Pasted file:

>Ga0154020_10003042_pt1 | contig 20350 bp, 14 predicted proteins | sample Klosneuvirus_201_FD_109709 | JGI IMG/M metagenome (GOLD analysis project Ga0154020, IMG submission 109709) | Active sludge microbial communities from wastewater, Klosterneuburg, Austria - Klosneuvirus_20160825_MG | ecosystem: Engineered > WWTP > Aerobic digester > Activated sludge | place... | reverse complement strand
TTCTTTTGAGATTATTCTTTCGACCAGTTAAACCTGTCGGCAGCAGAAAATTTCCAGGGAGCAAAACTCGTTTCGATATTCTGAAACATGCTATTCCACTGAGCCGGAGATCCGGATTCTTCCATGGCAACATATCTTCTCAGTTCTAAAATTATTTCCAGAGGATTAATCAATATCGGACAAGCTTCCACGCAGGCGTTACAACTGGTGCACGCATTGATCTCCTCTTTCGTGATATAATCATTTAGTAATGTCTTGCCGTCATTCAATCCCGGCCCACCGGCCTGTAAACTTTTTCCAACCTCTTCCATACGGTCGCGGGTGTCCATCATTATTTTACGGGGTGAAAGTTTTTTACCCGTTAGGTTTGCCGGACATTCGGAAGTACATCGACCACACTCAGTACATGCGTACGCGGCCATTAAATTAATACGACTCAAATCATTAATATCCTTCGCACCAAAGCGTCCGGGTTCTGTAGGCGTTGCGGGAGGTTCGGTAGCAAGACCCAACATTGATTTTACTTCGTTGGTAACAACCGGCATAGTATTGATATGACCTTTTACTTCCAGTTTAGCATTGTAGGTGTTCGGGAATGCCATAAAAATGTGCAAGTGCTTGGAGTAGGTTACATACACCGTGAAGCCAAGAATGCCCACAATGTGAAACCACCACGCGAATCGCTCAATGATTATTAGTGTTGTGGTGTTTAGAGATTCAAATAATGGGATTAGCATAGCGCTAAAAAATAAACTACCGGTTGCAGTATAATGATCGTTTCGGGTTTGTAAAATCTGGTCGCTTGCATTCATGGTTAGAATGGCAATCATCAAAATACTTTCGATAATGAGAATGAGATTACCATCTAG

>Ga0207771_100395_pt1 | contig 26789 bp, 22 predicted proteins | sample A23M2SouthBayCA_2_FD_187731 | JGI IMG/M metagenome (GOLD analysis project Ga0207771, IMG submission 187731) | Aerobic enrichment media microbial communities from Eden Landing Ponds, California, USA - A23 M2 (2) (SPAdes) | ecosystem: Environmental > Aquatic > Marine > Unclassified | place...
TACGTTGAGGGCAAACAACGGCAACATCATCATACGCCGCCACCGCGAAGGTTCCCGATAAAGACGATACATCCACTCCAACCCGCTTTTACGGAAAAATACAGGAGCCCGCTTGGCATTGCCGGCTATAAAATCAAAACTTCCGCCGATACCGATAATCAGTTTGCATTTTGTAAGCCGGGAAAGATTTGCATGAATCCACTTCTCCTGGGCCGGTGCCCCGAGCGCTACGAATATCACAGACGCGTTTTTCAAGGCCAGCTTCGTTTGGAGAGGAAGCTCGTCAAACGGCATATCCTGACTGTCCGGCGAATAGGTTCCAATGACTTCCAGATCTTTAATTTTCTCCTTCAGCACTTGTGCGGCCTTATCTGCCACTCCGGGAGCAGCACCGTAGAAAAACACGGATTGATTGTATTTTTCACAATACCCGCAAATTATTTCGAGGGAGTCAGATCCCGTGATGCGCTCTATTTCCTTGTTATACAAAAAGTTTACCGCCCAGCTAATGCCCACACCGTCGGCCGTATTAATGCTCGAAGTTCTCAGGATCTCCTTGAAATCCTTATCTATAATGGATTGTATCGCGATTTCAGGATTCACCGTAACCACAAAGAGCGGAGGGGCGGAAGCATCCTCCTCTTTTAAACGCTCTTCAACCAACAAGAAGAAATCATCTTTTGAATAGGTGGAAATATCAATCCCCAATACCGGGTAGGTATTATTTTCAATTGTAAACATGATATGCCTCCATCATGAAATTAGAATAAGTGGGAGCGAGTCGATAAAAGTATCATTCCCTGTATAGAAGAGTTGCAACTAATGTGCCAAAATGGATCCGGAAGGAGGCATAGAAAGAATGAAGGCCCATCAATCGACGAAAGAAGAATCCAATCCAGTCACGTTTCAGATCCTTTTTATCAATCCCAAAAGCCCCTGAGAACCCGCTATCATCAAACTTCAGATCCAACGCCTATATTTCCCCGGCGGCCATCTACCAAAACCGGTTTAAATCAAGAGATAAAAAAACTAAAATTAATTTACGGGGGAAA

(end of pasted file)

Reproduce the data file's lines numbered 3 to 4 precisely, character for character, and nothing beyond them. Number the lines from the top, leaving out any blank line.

>Ga0207771_100395_pt1 | contig 26789 bp, 22 predicted proteins | sample A23M2SouthBayCA_2_FD_187731 | JGI IMG/M metagenome (GOLD analysis project Ga0207771, IMG submission 187731) | Aerobic enrichment media microbial communities from Eden Landing Ponds, California, USA - A23 M2 (2) (SPAdes) | ecosystem: Environmental > Aquatic > Marine > Unclassified | place...
TACGTTGAGGGCAAACAACGGCAACATCATCATACGCCGCCACCGCGAAGGTTCCCGATAAAGACGATACATCCACTCCAACCCGCTTTTACGGAAAAATACAGGAGCCCGCTTGGCATTGCCGGCTATAAAATCAAAACTTCCGCCGATACCGATAATCAGTTTGCATTTTGTAAGCCGGGAAAGATTTGCATGAATCCACTTCTCCTGGGCCGGTGCCCCGAGCGCTACGAATATCACAGACGCGTTTTTCAAGGCCAGCTTCGTTTGGAGAGGAAGCTCGTCAAACGGCATATCCTGACTGTCCGGCGAATAGGTTCCAATGACTTCCAGATCTTTAATTTTCTCCTTCAGCACTTGTGCGGCCTTATCTGCCACTCCGGGAGCAGCACCGTAGAAAAACACGGATTGATTGTATTTTTCACAATACCCGCAAATTATTTCGAGGGAGTCAGATCCCGTGATGCGCTCTATTTCCTTGTTATACAAAAAGTTTACCGCCCAGCTAATGCCCACACCGTCGGCCGTATTAATGCTCGAAGTTCTCAGGATCTCCTTGAAATCCTTATCTATAATGGATTGTATCGCGATTTCAGGATTCACCGTAACCACAAAGAGCGGAGGGGCGGAAGCATCCTCCTCTTTTAAACGCTCTTCAACCAACAAGAAGAAATCATCTTTTGAATAGGTGGAAATATCAATCCCCAATACCGGGTAGGTATTATTTTCAATTGTAAACATGATATGCCTCCATCATGAAATTAGAATAAGTGGGAGCGAGTCGATAAAAGTATCATTCCCTGTATAGAAGAGTTGCAACTAATGTGCCAAAATGGATCCGGAAGGAGGCATAGAAAGAATGAAGGCCCATCAATCGACGAAAGAAGAATCCAATCCAGTCACGTTTCAGATCCTTTTTATCAATCCCAAAAGCCCCTGAGAACCCGCTATCATCAAACTTCAGATCCAACGCCTATATTTCCCCGGCGGCCATCTACCAAAACCGGTTTAAATCAAGAGATAAAAAAACTAAAATTAATTTACGGGGGAAA